A tarmac path bypassed Fishguard along the Marine Walk taking me around the headland and down to the prettier Lower Town. Onwards I discovered many hidden inlets and coves, including a real gem at Aber Bach and a gentle but long climb up the south side of Dinas Head took me to a trig point at the farthest end before a gentle mirrored descent down the north side and a return to cliff top walking and even more pretty bays all the way to Newport. With a quick inland diversion around the bird rich estuary of the river Nevern and I was back across a links golf course to meet up with Stuart at the north end of Newport Sands and a very welcome overnight stop at the luxuriously appointed Llwyngwair Manor Holiday Park.
Stage 60, 30th April: Newport Sands to Mwnt
Although it was overcast and cool with occasional spits of rain, it was not enough to dampen my spirit. The long knee-deep grass gave me a wet start and I spent the first hour knocking dew off the tufts overhanging the path in a vain attempt to keep my feet dry in boots which were not quite as waterproof as advertised. The terrain was rugged again with many ups and downs and with inlets and coves to circumnavigate. It was all very pretty, yet also a little samey, until I reached Traeth Bach where the inlets became inundated with added arches, caves and even peculiar little sea etched tunnels.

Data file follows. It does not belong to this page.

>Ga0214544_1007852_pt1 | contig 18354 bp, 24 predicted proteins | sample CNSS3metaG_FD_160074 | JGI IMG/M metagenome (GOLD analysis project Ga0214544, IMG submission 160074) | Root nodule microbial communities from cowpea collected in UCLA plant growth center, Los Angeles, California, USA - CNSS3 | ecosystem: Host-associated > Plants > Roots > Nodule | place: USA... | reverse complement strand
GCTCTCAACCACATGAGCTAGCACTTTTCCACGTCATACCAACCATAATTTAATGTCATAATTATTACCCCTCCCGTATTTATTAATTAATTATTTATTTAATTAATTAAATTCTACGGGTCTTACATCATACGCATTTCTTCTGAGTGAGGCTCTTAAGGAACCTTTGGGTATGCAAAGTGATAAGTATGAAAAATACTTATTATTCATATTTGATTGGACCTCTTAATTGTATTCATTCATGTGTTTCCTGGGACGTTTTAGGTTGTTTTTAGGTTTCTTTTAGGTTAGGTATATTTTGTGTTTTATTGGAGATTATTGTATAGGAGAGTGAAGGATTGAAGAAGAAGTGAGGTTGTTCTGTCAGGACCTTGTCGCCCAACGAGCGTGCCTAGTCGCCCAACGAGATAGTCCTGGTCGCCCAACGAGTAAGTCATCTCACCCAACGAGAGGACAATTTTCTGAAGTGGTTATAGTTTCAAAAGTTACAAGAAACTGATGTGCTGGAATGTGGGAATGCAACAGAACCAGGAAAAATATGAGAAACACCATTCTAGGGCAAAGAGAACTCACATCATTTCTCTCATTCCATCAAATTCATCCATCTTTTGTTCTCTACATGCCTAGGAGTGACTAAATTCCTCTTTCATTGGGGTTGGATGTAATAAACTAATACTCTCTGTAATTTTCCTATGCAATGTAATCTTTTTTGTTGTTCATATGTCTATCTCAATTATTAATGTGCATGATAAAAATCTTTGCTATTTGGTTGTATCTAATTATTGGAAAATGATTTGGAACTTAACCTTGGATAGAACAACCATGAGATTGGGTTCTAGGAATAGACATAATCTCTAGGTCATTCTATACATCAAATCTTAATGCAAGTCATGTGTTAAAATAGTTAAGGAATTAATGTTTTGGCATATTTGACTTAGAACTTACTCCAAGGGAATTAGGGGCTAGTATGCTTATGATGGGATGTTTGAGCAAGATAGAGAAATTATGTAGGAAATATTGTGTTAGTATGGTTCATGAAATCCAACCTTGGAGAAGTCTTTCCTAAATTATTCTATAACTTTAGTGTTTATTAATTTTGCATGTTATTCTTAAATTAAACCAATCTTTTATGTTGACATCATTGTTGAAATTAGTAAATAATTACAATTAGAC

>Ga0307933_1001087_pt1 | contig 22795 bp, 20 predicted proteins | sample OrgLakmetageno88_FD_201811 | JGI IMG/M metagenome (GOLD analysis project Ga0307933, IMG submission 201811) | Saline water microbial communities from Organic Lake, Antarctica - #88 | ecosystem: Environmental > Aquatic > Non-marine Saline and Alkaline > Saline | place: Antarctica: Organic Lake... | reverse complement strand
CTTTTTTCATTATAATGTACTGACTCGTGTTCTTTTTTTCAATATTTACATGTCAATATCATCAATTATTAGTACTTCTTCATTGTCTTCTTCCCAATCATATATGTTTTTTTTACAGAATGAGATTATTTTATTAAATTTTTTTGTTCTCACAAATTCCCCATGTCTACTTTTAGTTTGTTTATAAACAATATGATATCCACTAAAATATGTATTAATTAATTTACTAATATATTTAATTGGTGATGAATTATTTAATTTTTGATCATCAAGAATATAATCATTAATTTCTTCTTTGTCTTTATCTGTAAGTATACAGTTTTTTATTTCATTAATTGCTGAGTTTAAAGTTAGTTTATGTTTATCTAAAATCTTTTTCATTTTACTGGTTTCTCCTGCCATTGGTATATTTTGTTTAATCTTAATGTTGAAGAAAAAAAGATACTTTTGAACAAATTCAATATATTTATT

Heavy folding in the high cliff strata with sharp anticlines and synclines reflecting the geology I saw way across the water back in North Cornwall was equally spectacular at Camaes Head (photo). Some of the folded rocks were bent double in the water and at first glance resembled the back of a very large beached whale.
From Camaes Head a gradual fall took me to Poppit Sands and the Afon Teifi estuary up to St Dogmaels and around to Cardigan. On the pavement alongside the main road into Cardigan I sadly turned and said a fond farewell to the acorn symbol of Pembrokeshire and hello to the waves and cliffs symbol of the Ceredigion Coast Path. The first few miles of pavement, farmers fields and roadside walking back down river from Cardigan to Gwbert and across to Mwnt didn’t bode well for Ceredigion. I rather hoped it might improve along with my aching right shoulder, nagging sore toes and a grumbling left knee. More ibuprofen anyone?